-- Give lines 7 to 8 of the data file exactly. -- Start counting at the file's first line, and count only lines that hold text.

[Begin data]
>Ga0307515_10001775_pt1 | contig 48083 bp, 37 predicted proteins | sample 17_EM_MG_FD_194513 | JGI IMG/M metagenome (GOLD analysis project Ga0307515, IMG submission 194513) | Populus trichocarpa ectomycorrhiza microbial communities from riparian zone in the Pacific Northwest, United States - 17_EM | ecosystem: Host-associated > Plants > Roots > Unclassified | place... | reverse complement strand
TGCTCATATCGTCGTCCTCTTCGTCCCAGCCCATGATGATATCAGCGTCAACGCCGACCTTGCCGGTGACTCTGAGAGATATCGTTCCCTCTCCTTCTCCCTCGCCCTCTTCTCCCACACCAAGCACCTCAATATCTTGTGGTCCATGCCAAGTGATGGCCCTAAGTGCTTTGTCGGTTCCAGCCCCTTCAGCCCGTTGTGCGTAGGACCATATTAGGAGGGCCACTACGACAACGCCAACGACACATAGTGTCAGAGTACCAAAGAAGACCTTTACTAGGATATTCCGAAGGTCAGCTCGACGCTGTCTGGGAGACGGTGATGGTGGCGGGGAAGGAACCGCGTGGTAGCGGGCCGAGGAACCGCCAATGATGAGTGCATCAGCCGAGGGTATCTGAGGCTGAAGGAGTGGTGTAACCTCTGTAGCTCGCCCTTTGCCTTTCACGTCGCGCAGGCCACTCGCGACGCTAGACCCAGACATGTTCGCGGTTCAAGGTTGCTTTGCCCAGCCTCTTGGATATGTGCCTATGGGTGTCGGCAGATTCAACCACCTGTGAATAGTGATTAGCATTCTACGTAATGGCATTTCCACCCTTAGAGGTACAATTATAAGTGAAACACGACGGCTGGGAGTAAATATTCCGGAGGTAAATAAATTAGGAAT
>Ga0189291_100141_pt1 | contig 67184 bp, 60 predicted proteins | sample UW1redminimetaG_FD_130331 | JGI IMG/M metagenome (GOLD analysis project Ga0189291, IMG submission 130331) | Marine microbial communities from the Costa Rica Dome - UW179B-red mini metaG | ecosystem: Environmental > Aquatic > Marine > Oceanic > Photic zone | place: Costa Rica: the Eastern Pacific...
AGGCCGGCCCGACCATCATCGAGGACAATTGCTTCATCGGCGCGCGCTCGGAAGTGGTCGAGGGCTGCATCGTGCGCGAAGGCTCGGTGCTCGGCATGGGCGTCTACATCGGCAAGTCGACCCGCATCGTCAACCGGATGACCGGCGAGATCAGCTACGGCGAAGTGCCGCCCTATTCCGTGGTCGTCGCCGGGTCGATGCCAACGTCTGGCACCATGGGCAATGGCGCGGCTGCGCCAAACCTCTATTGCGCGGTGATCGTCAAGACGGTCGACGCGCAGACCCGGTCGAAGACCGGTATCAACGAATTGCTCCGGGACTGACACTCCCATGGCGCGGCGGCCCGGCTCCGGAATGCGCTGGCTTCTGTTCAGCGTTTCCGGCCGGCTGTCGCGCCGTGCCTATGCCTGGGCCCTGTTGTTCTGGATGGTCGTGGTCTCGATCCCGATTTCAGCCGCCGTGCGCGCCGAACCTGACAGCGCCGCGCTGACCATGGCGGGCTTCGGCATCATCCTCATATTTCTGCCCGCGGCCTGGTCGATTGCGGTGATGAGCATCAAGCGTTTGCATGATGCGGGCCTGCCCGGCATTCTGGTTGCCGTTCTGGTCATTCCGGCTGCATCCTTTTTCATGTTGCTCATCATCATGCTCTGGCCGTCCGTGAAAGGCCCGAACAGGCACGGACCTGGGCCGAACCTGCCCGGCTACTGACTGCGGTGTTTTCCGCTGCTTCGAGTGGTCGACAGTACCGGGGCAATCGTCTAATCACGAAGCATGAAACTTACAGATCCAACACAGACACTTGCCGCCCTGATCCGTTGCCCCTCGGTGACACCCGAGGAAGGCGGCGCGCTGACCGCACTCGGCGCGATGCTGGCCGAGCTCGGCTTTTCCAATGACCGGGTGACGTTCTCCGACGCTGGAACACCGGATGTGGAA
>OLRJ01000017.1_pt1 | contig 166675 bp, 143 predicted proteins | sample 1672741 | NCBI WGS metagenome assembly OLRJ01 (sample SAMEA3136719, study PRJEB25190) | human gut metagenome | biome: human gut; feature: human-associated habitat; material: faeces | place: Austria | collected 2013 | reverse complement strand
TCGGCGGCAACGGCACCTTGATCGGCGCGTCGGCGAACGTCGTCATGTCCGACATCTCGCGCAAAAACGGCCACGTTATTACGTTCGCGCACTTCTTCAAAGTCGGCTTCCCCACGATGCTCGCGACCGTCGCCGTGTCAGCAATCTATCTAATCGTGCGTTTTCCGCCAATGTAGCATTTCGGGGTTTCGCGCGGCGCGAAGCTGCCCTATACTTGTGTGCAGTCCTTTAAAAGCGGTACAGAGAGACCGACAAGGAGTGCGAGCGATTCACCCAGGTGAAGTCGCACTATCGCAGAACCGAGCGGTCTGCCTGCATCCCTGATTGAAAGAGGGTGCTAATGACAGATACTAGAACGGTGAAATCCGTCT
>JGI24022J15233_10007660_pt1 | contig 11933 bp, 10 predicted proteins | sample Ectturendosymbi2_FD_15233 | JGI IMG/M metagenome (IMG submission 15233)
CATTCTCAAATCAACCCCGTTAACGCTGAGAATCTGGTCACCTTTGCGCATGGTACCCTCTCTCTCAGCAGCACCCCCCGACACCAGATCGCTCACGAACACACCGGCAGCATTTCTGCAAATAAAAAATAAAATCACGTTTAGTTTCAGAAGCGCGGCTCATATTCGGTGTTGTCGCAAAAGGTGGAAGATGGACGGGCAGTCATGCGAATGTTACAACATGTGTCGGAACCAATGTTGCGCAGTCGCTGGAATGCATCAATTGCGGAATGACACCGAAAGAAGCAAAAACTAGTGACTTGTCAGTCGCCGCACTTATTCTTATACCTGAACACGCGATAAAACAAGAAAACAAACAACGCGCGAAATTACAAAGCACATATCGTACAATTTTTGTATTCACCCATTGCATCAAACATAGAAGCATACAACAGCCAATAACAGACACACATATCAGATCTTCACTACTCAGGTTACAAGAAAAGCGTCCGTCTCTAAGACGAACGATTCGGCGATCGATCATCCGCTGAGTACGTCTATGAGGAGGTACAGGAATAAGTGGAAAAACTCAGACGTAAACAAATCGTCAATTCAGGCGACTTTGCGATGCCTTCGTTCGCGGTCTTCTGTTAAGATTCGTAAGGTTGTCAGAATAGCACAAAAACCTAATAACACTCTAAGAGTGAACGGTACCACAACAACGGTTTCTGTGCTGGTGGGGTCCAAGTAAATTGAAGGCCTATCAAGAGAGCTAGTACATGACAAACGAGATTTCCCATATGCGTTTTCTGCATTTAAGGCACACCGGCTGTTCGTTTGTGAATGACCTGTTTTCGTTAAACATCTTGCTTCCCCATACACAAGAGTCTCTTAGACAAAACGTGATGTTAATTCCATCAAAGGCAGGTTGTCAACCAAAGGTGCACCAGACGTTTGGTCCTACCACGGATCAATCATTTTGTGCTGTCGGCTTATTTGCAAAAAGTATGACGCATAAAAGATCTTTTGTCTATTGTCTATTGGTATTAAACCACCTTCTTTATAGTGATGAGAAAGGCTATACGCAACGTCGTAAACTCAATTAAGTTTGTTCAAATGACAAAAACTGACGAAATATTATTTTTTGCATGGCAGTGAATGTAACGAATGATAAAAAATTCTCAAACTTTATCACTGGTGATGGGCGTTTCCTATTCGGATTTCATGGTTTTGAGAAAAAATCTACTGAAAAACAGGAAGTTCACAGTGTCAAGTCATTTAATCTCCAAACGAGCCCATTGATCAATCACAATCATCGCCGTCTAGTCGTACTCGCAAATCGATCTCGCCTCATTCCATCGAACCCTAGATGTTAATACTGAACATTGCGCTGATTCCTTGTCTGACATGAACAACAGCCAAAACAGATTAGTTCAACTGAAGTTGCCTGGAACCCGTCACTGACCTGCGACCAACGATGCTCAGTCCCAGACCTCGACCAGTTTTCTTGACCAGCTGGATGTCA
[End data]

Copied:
>JGI24022J15233_10007660_pt1 | contig 11933 bp, 10 predicted proteins | sample Ectturendosymbi2_FD_15233 | JGI IMG/M metagenome (IMG submission 15233)
CATTCTCAAATCAACCCCGTTAACGCTGAGAATCTGGTCACCTTTGCGCATGGTACCCTCTCTCTCAGCAGCACCCCCCGACACCAGATCGCTCACGAACACACCGGCAGCATTTCTGCAAATAAAAAATAAAATCACGTTTAGTTTCAGAAGCGCGGCTCATATTCGGTGTTGTCGCAAAAGGTGGAAGATGGACGGGCAGTCATGCGAATGTTACAACATGTGTCGGAACCAATGTTGCGCAGTCGCTGGAATGCATCAATTGCGGAATGACACCGAAAGAAGCAAAAACTAGTGACTTGTCAGTCGCCGCACTTATTCTTATACCTGAACACGCGATAAAACAAGAAAACAAACAACGCGCGAAATTACAAAGCACATATCGTACAATTTTTGTATTCACCCATTGCATCAAACATAGAAGCATACAACAGCCAATAACAGACACACATATCAGATCTTCACTACTCAGGTTACAAGAAAAGCGTCCGTCTCTAAGACGAACGATTCGGCGATCGATCATCCGCTGAGTACGTCTATGAGGAGGTACAGGAATAAGTGGAAAAACTCAGACGTAAACAAATCGTCAATTCAGGCGACTTTGCGATGCCTTCGTTCGCGGTCTTCTGTTAAGATTCGTAAGGTTGTCAGAATAGCACAAAAACCTAATAACACTCTAAGAGTGAACGGTACCACAACAACGGTTTCTGTGCTGGTGGGGTCCAAGTAAATTGAAGGCCTATCAAGAGAGCTAGTACATGACAAACGAGATTTCCCATATGCGTTTTCTGCATTTAAGGCACACCGGCTGTTCGTTTGTGAATGACCTGTTTTCGTTAAACATCTTGCTTCCCCATACACAAGAGTCTCTTAGACAAAACGTGATGTTAATTCCATCAAAGGCAGGTTGTCAACCAAAGGTGCACCAGACGTTTGGTCCTACCACGGATCAATCATTTTGTGCTGTCGGCTTATTTGCAAAAAGTATGACGCATAAAAGATCTTTTGTCTATTGTCTATTGGTATTAAACCACCTTCTTTATAGTGATGAGAAAGGCTATACGCAACGTCGTAAACTCAATTAAGTTTGTTCAAATGACAAAAACTGACGAAATATTATTTTTTGCATGGCAGTGAATGTAACGAATGATAAAAAATTCTCAAACTTTATCACTGGTGATGGGCGTTTCCTATTCGGATTTCATGGTTTTGAGAAAAAATCTACTGAAAAACAGGAAGTTCACAGTGTCAAGTCATTTAATCTCCAAACGAGCCCATTGATCAATCACAATCATCGCCGTCTAGTCGTACTCGCAAATCGATCTCGCCTCATTCCATCGAACCCTAGATGTTAATACTGAACATTGCGCTGATTCCTTGTCTGACATGAACAACAGCCAAAACAGATTAGTTCAACTGAAGTTGCCTGGAACCCGTCACTGACCTGCGACCAACGATGCTCAGTCCCAGACCTCGACCAGTTTTCTTGACCAGCTGGATGTCA